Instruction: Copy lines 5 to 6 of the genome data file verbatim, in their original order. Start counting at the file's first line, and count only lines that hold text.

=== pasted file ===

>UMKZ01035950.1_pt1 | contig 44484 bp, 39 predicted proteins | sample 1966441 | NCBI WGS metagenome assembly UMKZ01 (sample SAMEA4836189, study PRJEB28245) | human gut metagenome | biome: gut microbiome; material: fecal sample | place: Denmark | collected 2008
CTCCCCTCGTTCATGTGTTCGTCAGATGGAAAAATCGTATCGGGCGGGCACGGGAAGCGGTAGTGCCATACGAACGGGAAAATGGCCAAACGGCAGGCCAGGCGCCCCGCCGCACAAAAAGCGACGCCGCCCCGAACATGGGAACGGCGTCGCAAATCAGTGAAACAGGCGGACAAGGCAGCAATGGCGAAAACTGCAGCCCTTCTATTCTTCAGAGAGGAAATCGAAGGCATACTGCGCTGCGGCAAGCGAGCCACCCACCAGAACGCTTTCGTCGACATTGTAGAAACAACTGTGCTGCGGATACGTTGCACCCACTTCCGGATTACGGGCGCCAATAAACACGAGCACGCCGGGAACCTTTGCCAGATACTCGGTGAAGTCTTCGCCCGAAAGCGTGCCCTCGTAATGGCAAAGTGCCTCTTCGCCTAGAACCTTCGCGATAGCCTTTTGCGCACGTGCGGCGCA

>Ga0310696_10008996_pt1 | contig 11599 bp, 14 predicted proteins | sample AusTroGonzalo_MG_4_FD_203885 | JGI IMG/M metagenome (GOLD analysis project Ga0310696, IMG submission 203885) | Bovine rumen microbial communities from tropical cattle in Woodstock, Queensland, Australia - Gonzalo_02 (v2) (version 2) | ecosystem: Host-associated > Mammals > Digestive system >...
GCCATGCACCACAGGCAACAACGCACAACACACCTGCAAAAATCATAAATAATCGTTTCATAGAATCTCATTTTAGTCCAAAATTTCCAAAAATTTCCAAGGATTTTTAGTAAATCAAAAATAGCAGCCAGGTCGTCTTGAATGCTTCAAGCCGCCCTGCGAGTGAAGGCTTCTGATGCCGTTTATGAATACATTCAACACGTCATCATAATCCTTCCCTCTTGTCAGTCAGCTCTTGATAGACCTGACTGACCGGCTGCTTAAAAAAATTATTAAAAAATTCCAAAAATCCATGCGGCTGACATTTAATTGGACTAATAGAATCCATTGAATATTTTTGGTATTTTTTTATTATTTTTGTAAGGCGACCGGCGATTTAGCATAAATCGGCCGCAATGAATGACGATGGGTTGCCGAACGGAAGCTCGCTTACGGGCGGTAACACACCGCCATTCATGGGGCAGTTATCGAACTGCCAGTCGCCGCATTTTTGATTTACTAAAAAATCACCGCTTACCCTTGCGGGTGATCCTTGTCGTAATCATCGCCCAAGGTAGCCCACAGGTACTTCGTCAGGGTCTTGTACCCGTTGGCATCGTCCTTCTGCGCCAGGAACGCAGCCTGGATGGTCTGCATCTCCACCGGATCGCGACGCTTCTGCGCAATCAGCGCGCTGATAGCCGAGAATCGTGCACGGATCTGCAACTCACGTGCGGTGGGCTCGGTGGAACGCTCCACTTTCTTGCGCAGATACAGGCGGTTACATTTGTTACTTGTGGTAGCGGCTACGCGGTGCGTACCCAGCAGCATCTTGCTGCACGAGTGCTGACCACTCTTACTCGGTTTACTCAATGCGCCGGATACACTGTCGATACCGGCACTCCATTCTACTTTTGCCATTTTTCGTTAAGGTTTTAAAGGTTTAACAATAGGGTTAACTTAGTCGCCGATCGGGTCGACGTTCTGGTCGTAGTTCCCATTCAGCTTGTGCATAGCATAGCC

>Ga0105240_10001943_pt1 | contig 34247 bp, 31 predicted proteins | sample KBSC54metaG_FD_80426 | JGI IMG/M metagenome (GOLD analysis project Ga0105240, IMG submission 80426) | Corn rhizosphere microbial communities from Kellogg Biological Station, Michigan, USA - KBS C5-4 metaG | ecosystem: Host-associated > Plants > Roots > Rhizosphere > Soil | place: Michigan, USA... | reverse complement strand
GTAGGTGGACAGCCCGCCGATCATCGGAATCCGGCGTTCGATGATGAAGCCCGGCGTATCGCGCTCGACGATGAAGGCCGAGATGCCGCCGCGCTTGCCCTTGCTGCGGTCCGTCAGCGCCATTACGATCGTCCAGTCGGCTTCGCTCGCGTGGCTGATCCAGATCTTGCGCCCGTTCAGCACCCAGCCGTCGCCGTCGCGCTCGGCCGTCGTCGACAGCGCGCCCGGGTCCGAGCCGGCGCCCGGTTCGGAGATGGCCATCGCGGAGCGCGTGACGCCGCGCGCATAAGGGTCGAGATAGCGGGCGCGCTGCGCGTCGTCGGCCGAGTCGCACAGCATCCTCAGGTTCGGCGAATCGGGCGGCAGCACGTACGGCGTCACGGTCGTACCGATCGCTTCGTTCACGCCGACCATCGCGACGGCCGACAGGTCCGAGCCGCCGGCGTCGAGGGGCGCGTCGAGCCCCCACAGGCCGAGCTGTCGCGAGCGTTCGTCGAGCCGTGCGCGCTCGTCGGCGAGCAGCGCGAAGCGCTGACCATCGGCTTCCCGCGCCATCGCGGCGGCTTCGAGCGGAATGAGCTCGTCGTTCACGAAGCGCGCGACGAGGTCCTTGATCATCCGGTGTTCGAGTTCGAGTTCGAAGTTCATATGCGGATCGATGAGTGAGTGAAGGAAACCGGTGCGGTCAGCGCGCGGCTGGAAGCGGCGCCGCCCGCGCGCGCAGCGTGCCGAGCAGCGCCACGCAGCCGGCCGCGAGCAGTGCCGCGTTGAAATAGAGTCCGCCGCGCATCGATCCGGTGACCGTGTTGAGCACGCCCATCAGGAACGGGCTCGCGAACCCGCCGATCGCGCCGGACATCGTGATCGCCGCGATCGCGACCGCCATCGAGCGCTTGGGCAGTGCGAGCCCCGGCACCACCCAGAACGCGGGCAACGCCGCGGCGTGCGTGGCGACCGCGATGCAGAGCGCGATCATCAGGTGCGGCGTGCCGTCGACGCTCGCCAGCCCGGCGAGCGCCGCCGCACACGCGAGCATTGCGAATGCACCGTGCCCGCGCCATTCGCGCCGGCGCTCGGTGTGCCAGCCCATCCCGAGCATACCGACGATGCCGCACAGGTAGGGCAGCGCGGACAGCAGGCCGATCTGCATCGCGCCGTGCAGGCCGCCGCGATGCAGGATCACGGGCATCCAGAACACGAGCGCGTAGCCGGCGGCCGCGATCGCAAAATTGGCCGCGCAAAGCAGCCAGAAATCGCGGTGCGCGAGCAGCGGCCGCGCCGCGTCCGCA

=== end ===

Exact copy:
>Ga0105240_10001943_pt1 | contig 34247 bp, 31 predicted proteins | sample KBSC54metaG_FD_80426 | JGI IMG/M metagenome (GOLD analysis project Ga0105240, IMG submission 80426) | Corn rhizosphere microbial communities from Kellogg Biological Station, Michigan, USA - KBS C5-4 metaG | ecosystem: Host-associated > Plants > Roots > Rhizosphere > Soil | place: Michigan, USA... | reverse complement strand
GTAGGTGGACAGCCCGCCGATCATCGGAATCCGGCGTTCGATGATGAAGCCCGGCGTATCGCGCTCGACGATGAAGGCCGAGATGCCGCCGCGCTTGCCCTTGCTGCGGTCCGTCAGCGCCATTACGATCGTCCAGTCGGCTTCGCTCGCGTGGCTGATCCAGATCTTGCGCCCGTTCAGCACCCAGCCGTCGCCGTCGCGCTCGGCCGTCGTCGACAGCGCGCCCGGGTCCGAGCCGGCGCCCGGTTCGGAGATGGCCATCGCGGAGCGCGTGACGCCGCGCGCATAAGGGTCGAGATAGCGGGCGCGCTGCGCGTCGTCGGCCGAGTCGCACAGCATCCTCAGGTTCGGCGAATCGGGCGGCAGCACGTACGGCGTCACGGTCGTACCGATCGCTTCGTTCACGCCGACCATCGCGACGGCCGACAGGTCCGAGCCGCCGGCGTCGAGGGGCGCGTCGAGCCCCCACAGGCCGAGCTGTCGCGAGCGTTCGTCGAGCCGTGCGCGCTCGTCGGCGAGCAGCGCGAAGCGCTGACCATCGGCTTCCCGCGCCATCGCGGCGGCTTCGAGCGGAATGAGCTCGTCGTTCACGAAGCGCGCGACGAGGTCCTTGATCATCCGGTGTTCGAGTTCGAGTTCGAAGTTCATATGCGGATCGATGAGTGAGTGAAGGAAACCGGTGCGGTCAGCGCGCGGCTGGAAGCGGCGCCGCCCGCGCGCGCAGCGTGCCGAGCAGCGCCACGCAGCCGGCCGCGAGCAGTGCCGCGTTGAAATAGAGTCCGCCGCGCATCGATCCGGTGACCGTGTTGAGCACGCCCATCAGGAACGGGCTCGCGAACCCGCCGATCGCGCCGGACATCGTGATCGCCGCGATCGCGACCGCCATCGAGCGCTTGGGCAGTGCGAGCCCCGGCACCACCCAGAACGCGGGCAACGCCGCGGCGTGCGTGGCGACCGCGATGCAGAGCGCGATCATCAGGTGCGGCGTGCCGTCGACGCTCGCCAGCCCGGCGAGCGCCGCCGCACACGCGAGCATTGCGAATGCACCGTGCCCGCGCCATTCGCGCCGGCGCTCGGTGTGCCAGCCCATCCCGAGCATACCGACGATGCCGCACAGGTAGGGCAGCGCGGACAGCAGGCCGATCTGCATCGCGCCGTGCAGGCCGCCGCGATGCAGGATCACGGGCATCCAGAACACGAGCGCGTAGCCGGCGGCCGCGATCGCAAAATTGGCCGCGCAAAGCAGCCAGAAATCGCGGTGCGCGAGCAGCGGCCGCGCCGCGTCCGCA